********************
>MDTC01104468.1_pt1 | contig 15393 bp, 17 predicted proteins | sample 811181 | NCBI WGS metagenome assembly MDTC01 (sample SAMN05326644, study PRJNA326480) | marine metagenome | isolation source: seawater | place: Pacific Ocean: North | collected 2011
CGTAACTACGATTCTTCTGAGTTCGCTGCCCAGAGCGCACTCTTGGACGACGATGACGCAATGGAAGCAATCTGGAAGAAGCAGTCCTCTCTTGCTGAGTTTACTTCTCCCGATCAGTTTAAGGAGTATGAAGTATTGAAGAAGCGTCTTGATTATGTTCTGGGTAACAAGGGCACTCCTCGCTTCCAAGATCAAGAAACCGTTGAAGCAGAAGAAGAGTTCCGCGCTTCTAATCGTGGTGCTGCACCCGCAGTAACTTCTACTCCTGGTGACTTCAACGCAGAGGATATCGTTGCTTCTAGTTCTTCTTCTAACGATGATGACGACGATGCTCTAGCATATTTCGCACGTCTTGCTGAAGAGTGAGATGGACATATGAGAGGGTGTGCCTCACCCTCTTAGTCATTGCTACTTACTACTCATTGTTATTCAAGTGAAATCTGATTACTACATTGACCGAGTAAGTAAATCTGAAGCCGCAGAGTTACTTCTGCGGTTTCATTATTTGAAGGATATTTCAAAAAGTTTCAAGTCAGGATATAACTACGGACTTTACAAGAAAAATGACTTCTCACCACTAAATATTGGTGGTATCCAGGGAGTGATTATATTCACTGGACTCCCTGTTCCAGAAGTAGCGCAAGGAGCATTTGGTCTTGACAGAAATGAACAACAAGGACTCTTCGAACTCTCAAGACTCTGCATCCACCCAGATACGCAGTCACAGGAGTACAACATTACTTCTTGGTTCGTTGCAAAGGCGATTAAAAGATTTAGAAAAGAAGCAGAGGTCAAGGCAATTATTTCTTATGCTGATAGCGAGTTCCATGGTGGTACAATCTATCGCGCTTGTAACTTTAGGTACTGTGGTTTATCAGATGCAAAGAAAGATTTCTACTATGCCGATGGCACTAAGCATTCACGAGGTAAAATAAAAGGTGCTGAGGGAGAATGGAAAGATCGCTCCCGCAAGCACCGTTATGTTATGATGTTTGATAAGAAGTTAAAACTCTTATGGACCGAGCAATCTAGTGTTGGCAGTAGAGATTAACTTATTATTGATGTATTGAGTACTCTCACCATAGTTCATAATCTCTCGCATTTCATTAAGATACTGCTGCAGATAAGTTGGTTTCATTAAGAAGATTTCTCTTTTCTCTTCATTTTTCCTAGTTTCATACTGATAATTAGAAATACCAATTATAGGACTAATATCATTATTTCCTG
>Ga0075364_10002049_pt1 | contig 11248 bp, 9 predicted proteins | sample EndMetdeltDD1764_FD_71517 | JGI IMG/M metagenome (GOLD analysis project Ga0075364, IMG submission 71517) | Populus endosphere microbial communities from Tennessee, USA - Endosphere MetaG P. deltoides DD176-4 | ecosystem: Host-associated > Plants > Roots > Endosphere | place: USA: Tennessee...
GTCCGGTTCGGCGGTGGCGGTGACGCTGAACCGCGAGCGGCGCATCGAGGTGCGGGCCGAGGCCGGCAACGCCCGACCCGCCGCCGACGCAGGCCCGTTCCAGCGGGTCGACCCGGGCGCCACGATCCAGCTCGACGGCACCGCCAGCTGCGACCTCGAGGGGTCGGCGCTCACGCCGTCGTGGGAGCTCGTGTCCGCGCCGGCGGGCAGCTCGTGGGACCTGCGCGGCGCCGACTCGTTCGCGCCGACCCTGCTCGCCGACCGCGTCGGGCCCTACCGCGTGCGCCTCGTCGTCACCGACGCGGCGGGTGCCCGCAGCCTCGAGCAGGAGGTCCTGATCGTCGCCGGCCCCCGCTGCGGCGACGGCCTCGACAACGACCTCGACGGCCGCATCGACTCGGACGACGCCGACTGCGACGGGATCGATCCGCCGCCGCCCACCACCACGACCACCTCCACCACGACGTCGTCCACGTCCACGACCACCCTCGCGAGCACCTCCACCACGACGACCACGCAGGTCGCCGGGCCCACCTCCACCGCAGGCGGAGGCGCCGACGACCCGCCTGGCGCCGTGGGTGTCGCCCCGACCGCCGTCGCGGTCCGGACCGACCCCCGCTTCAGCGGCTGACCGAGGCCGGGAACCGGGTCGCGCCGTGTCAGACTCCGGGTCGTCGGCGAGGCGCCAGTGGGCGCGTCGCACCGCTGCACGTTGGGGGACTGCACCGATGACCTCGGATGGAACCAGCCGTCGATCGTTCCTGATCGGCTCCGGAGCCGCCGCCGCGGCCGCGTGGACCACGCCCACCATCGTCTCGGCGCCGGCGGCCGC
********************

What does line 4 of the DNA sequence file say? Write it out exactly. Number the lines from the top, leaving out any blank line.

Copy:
GTCCGGTTCGGCGGTGGCGGTGACGCTGAACCGCGAGCGGCGCATCGAGGTGCGGGCCGAGGCCGGCAACGCCCGACCCGCCGCCGACGCAGGCCCGTTCCAGCGGGTCGACCCGGGCGCCACGATCCAGCTCGACGGCACCGCCAGCTGCGACCTCGAGGGGTCGGCGCTCACGCCGTCGTGGGAGCTCGTGTCCGCGCCGGCGGGCAGCTCGTGGGACCTGCGCGGCGCCGACTCGTTCGCGCCGACCCTGCTCGCCGACCGCGTCGGGCCCTACCGCGTGCGCCTCGTCGTCACCGACGCGGCGGGTGCCCGCAGCCTCGAGCAGGAGGTCCTGATCGTCGCCGGCCCCCGCTGCGGCGACGGCCTCGACAACGACCTCGACGGCCGCATCGACTCGGACGACGCCGACTGCGACGGGATCGATCCGCCGCCGCCCACCACCACGACCACCTCCACCACGACGTCGTCCACGTCCACGACCACCCTCGCGAGCACCTCCACCACGACGACCACGCAGGTCGCCGGGCCCACCTCCACCGCAGGCGGAGGCGCCGACGACCCGCCTGGCGCCGTGGGTGTCGCCCCGACCGCCGTCGCGGTCCGGACCGACCCCCGCTTCAGCGGCTGACCGAGGCCGGGAACCGGGTCGCGCCGTGTCAGACTCCGGGTCGTCGGCGAGGCGCCAGTGGGCGCGTCGCACCGCTGCACGTTGGGGGACTGCACCGATGACCTCGGATGGAACCAGCCGTCGATCGTTCCTGATCGGCTCCGGAGCCGCCGCCGCGGCCGCGTGGACCACGCCCACCATCGTCTCGGCGCCGGCGGCCGC